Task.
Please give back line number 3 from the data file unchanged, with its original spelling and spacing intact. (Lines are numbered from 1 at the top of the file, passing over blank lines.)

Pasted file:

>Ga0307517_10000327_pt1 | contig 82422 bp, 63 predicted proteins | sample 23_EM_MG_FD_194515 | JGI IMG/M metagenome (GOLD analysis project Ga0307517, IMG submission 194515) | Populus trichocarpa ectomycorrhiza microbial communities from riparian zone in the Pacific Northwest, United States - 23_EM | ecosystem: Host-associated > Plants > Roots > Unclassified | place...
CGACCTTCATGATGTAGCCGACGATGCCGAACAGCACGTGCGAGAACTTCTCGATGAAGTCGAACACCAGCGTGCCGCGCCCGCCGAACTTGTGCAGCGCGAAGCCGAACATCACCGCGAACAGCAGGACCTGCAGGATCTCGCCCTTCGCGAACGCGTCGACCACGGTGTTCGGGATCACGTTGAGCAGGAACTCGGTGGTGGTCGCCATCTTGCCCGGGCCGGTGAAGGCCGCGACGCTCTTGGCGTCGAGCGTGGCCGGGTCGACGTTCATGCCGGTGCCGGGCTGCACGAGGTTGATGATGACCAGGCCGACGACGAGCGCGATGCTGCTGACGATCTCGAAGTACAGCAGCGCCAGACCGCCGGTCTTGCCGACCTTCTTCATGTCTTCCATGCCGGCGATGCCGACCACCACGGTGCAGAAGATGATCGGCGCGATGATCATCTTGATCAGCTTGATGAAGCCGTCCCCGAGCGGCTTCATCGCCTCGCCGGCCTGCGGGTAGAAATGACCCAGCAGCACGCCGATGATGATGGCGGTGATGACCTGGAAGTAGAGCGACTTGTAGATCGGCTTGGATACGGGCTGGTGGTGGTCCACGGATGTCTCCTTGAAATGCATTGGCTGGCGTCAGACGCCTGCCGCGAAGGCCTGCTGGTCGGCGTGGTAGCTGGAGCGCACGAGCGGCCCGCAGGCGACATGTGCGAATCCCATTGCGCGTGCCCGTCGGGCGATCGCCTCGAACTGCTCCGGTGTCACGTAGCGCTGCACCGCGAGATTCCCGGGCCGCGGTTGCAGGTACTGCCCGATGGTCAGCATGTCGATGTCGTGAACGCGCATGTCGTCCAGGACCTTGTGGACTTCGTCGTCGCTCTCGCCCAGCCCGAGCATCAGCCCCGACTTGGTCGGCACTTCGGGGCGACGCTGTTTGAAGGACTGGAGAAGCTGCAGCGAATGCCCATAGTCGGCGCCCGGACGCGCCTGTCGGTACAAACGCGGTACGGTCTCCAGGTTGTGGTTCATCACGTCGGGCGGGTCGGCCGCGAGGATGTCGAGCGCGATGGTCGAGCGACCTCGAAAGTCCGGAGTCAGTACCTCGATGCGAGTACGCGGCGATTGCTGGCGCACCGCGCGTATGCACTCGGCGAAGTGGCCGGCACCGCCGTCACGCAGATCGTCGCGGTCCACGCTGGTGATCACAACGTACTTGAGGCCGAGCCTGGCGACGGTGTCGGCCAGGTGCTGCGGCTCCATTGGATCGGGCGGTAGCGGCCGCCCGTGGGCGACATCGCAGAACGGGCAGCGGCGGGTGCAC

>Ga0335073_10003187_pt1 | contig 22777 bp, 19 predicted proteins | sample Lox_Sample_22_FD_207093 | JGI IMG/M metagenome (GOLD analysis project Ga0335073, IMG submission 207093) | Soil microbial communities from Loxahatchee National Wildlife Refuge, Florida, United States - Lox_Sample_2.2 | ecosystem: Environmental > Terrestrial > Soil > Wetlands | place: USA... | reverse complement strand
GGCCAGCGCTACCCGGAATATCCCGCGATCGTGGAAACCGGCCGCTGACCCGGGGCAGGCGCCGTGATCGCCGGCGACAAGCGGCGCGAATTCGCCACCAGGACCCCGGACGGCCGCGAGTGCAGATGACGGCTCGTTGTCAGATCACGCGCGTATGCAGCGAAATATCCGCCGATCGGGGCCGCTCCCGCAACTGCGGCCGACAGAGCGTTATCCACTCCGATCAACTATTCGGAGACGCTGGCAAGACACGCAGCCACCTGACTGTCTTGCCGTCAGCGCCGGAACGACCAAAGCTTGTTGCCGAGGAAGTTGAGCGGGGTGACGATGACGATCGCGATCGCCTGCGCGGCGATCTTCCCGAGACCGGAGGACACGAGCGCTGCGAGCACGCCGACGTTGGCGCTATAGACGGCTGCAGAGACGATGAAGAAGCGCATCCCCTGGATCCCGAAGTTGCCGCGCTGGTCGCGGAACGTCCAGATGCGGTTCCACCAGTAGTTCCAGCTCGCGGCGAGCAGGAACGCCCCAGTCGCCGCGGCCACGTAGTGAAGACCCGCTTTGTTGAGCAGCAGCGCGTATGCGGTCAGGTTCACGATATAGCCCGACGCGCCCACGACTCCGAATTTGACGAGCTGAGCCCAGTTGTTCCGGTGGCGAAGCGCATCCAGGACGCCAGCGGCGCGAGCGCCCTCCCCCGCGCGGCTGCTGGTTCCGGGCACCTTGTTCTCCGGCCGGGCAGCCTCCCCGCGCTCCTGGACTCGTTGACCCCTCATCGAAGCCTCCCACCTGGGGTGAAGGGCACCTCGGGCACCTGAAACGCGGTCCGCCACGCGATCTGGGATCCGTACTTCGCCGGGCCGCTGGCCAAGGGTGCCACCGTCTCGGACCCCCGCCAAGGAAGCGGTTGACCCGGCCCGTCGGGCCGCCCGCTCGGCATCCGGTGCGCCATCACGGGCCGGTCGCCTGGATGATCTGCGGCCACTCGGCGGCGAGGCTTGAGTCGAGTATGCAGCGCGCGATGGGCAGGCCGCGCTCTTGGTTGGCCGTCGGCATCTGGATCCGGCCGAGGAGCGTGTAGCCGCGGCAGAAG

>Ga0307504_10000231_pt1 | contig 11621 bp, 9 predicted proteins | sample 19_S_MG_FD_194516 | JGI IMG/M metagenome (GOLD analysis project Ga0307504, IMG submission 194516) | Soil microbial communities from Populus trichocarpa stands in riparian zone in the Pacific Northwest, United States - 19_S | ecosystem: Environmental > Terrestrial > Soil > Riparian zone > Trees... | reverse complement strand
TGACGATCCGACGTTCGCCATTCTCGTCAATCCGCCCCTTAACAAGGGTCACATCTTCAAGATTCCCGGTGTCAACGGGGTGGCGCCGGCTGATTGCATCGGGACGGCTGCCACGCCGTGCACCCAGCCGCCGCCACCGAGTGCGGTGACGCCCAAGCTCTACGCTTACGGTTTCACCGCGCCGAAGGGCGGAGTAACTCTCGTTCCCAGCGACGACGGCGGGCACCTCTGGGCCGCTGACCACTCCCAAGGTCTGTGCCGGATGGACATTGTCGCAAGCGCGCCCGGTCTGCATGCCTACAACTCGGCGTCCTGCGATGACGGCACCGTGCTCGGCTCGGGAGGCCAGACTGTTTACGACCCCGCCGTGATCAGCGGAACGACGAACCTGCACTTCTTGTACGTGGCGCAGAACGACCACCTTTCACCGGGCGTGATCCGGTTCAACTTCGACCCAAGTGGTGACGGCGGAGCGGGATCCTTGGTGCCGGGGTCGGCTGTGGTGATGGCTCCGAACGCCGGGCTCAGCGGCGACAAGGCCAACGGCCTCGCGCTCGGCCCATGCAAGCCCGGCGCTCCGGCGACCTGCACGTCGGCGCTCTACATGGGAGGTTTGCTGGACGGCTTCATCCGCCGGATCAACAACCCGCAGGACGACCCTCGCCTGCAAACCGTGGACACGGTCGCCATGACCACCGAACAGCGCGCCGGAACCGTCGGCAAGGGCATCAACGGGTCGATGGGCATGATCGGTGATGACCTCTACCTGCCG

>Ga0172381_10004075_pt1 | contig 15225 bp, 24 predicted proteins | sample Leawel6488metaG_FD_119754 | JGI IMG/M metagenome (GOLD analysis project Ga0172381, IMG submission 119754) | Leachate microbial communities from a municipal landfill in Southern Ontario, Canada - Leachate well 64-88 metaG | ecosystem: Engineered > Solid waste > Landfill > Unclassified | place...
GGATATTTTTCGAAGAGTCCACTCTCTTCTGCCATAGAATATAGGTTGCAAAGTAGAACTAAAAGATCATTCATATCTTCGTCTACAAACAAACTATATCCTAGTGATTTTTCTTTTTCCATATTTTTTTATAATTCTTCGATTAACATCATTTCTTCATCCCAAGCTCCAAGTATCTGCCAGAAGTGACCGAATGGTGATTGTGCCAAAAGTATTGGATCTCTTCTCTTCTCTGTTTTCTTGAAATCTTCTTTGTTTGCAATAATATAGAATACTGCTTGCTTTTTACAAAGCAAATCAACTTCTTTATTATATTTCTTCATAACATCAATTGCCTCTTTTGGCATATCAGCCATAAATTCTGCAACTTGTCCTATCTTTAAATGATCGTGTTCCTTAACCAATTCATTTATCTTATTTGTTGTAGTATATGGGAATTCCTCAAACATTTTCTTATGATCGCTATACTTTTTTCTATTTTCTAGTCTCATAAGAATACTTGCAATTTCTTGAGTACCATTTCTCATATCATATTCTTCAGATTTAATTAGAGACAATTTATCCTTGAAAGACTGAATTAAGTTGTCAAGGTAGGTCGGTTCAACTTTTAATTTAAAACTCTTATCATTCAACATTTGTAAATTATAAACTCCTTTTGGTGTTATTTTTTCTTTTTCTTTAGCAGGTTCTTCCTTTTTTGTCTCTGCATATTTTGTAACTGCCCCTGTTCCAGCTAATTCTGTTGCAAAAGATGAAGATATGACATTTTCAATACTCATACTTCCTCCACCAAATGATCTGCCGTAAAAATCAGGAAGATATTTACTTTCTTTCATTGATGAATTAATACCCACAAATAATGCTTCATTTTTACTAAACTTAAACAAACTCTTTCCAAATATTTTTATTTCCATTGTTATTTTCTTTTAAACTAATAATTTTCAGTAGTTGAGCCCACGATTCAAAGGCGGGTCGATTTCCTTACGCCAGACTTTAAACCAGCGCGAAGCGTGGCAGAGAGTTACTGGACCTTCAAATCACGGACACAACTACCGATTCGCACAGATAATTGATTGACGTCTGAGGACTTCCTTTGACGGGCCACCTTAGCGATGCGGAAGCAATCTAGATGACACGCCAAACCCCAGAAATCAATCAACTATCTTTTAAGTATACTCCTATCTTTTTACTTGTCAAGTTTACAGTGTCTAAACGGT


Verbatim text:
>Ga0335073_10003187_pt1 | contig 22777 bp, 19 predicted proteins | sample Lox_Sample_22_FD_207093 | JGI IMG/M metagenome (GOLD analysis project Ga0335073, IMG submission 207093) | Soil microbial communities from Loxahatchee National Wildlife Refuge, Florida, United States - Lox_Sample_2.2 | ecosystem: Environmental > Terrestrial > Soil > Wetlands | place: USA... | reverse complement strand